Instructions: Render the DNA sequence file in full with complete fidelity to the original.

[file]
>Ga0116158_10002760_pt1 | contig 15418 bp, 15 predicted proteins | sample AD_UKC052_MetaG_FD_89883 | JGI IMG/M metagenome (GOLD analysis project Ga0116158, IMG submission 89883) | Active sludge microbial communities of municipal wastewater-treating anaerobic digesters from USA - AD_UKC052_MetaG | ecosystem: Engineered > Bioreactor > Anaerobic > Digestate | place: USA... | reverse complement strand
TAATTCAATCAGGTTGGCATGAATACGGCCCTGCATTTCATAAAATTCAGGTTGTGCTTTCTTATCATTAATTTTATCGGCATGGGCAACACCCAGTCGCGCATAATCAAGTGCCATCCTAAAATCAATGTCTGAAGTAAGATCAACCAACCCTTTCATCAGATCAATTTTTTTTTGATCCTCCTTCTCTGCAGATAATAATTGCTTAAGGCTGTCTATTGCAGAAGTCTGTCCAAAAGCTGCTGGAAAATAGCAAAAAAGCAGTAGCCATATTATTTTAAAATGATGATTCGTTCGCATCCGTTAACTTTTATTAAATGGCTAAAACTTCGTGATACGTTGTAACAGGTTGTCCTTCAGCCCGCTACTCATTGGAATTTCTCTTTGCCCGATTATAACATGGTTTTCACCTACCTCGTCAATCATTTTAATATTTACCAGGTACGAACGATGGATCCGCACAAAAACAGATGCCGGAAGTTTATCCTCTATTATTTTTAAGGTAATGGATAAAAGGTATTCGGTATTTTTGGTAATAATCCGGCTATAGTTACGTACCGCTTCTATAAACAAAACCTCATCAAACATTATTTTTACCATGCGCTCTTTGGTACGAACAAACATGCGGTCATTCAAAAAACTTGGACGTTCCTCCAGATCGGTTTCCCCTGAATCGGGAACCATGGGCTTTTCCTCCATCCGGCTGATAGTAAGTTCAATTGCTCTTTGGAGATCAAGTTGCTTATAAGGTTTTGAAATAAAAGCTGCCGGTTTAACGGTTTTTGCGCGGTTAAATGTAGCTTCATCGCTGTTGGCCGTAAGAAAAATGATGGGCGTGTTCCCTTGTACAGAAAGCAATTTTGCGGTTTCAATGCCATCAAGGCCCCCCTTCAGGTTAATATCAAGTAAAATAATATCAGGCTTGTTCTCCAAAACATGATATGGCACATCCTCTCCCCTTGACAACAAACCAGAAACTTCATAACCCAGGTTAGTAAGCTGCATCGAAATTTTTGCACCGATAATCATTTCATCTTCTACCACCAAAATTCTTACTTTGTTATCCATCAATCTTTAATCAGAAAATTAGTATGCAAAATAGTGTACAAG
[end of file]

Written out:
>Ga0116158_10002760_pt1 | contig 15418 bp, 15 predicted proteins | sample AD_UKC052_MetaG_FD_89883 | JGI IMG/M metagenome (GOLD analysis project Ga0116158, IMG submission 89883) | Active sludge microbial communities of municipal wastewater-treating anaerobic digesters from USA - AD_UKC052_MetaG | ecosystem: Engineered > Bioreactor > Anaerobic > Digestate | place: USA... | reverse complement strand
TAATTCAATCAGGTTGGCATGAATACGGCCCTGCATTTCATAAAATTCAGGTTGTGCTTTCTTATCATTAATTTTATCGGCATGGGCAACACCCAGTCGCGCATAATCAAGTGCCATCCTAAAATCAATGTCTGAAGTAAGATCAACCAACCCTTTCATCAGATCAATTTTTTTTTGATCCTCCTTCTCTGCAGATAATAATTGCTTAAGGCTGTCTATTGCAGAAGTCTGTCCAAAAGCTGCTGGAAAATAGCAAAAAAGCAGTAGCCATATTATTTTAAAATGATGATTCGTTCGCATCCGTTAACTTTTATTAAATGGCTAAAACTTCGTGATACGTTGTAACAGGTTGTCCTTCAGCCCGCTACTCATTGGAATTTCTCTTTGCCCGATTATAACATGGTTTTCACCTACCTCGTCAATCATTTTAATATTTACCAGGTACGAACGATGGATCCGCACAAAAACAGATGCCGGAAGTTTATCCTCTATTATTTTTAAGGTAATGGATAAAAGGTATTCGGTATTTTTGGTAATAATCCGGCTATAGTTACGTACCGCTTCTATAAACAAAACCTCATCAAACATTATTTTTACCATGCGCTCTTTGGTACGAACAAACATGCGGTCATTCAAAAAACTTGGACGTTCCTCCAGATCGGTTTCCCCTGAATCGGGAACCATGGGCTTTTCCTCCATCCGGCTGATAGTAAGTTCAATTGCTCTTTGGAGATCAAGTTGCTTATAAGGTTTTGAAATAAAAGCTGCCGGTTTAACGGTTTTTGCGCGGTTAAATGTAGCTTCATCGCTGTTGGCCGTAAGAAAAATGATGGGCGTGTTCCCTTGTACAGAAAGCAATTTTGCGGTTTCAATGCCATCAAGGCCCCCCTTCAGGTTAATATCAAGTAAAATAATATCAGGCTTGTTCTCCAAAACATGATATGGCACATCCTCTCCCCTTGACAACAAACCAGAAACTTCATAACCCAGGTTAGTAAGCTGCATCGAAATTTTTGCACCGATAATCATTTCATCTTCTACCACCAAAATTCTTACTTTGTTATCCATCAATCTTTAATCAGAAAATTAGTATGCAAAATAGTGTACAAG